In light of recent market behavior, we see that for a number of “known unknowns”, the markets are sending differing signals. For example, the economic ramifications of the spreading Delta variant (amongst many others) remain indeterminant, yet concerns are constantly surfacing. While the Treasury market is pricing in a degree of caution as rates decline, equities continue to pierce all-time highs. We would also highlight other significant credit markets, which carry equity-like risk attributes, that conversely appear untroubled by the steep, recent decline in Treasury rates.
The High Yield bond market, furnished with the “junk bond” moniker, is known to trade on a spread-basis relative to Treasury yields. Simplistically, the higher the spread versus underlying Treasury rates, the greater the implied risk of default and vice-versa. Historically, the High Yield market has provided an early indication for developing risks within its large base of corporate issuers. In the US, High Yield spreads (using Merrill indices), compressed during the 2nd quarter and remain at the lower end of both the recent 3-month trading range and historical levels. We are seeing a similar underlying trend for the High Yield market in Europe, where vaccination efforts remain in catch-up mode along with increasingly prevalent Delta cases.
In short, these important credit markets are not transmitting ominous signals or signs of stress, which would manifest in a widening spreads (i.e. higher yields relative to safer bonds) as investors would demand higher returns to offset the increased risk; since this is not happening the credit markets do not appear to be alarmed about future economic growth prospects. However, there are a myriad of technical factors in the form of continued central bank security purchases as well as sustained bond inflows from both foreign and domestic investors which appear to be having a suppressing effect on interest rates, but these effects are hard to measure.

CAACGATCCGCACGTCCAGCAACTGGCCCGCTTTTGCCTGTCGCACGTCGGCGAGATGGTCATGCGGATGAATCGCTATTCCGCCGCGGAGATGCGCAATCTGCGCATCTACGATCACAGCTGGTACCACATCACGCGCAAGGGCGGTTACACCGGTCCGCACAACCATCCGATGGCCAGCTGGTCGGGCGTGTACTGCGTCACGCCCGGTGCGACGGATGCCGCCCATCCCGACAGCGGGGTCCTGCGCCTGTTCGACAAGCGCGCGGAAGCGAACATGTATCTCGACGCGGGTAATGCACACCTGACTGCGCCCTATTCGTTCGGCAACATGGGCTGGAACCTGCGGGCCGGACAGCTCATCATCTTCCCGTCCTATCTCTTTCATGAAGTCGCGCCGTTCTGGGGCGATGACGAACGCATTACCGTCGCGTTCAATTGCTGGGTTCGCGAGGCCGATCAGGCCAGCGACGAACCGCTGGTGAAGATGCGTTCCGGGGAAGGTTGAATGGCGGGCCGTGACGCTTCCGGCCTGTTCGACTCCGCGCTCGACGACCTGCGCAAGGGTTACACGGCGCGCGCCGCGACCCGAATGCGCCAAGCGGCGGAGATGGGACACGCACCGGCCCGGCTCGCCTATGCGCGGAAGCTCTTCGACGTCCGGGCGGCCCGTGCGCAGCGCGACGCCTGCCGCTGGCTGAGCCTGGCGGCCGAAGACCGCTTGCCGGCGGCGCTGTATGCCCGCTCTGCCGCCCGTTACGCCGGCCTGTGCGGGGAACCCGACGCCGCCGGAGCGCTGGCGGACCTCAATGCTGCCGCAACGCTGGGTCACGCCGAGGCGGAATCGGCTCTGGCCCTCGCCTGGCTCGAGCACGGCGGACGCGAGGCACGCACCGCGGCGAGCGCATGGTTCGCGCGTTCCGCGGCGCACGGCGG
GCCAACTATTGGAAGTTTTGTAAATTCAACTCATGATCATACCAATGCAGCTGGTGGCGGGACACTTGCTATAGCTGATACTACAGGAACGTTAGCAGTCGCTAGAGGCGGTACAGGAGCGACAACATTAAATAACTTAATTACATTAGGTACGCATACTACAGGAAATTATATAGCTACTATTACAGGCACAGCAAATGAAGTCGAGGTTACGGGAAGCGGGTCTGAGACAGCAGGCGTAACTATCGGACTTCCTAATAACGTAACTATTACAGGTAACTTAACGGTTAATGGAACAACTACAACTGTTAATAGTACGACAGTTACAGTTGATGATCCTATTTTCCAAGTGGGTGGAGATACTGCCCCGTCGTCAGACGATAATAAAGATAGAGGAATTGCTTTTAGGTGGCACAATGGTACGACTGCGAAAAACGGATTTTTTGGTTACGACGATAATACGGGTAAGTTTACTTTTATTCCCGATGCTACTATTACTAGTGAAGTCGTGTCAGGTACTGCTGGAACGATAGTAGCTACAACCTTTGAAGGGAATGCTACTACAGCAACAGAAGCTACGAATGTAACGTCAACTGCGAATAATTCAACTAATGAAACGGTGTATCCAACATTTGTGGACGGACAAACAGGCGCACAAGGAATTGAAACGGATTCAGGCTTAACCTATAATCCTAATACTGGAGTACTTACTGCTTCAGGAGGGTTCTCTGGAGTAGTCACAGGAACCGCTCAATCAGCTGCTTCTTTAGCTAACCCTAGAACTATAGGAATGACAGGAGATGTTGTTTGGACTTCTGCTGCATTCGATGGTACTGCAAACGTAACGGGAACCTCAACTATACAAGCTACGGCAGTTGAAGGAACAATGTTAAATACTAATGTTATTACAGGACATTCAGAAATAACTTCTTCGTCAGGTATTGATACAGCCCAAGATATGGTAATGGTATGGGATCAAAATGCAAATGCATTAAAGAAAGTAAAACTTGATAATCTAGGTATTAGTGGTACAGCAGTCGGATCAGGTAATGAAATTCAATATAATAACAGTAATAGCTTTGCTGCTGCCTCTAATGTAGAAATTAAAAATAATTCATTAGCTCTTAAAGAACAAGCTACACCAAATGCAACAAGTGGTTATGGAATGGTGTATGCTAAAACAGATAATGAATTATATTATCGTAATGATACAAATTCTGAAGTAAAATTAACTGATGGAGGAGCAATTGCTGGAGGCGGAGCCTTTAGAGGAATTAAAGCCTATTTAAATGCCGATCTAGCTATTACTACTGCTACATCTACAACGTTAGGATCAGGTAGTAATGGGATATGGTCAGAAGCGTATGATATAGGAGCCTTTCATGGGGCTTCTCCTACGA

Economic Trends Remain Solid Overall
The US economy has been roaring back at an unprecedented pace, with recent data suggesting that the sectors worst hit by the pandemic-induced shutdown are moving towards normalization. For the most recent nonfarm payroll release – a key indicator for the US labor market – most industries posted job gains in June, but the leader once again was leisure and hospitality with 343,000 in net new jobs, up for the fifth consecutive month. While not overly surprising given the leisure and hospitality industry was the most affected by the pandemic, its forceful response to COVID restrictions being lifted across the country is indicative of a labor market which is on the mend. Short-term labor shortages are often cited as a near-term restraint on a full-fledged employment recovery. It is possible that these issues will prove temporary as unemployment benefits are scaled back coupled with improvements in the labor participation rate as schools are expected to broadly reopen in the fall. Additionally, there is some research suggesting that the post-pandemic labor market may remain more favorable to labor rather than capital for an extended period (2).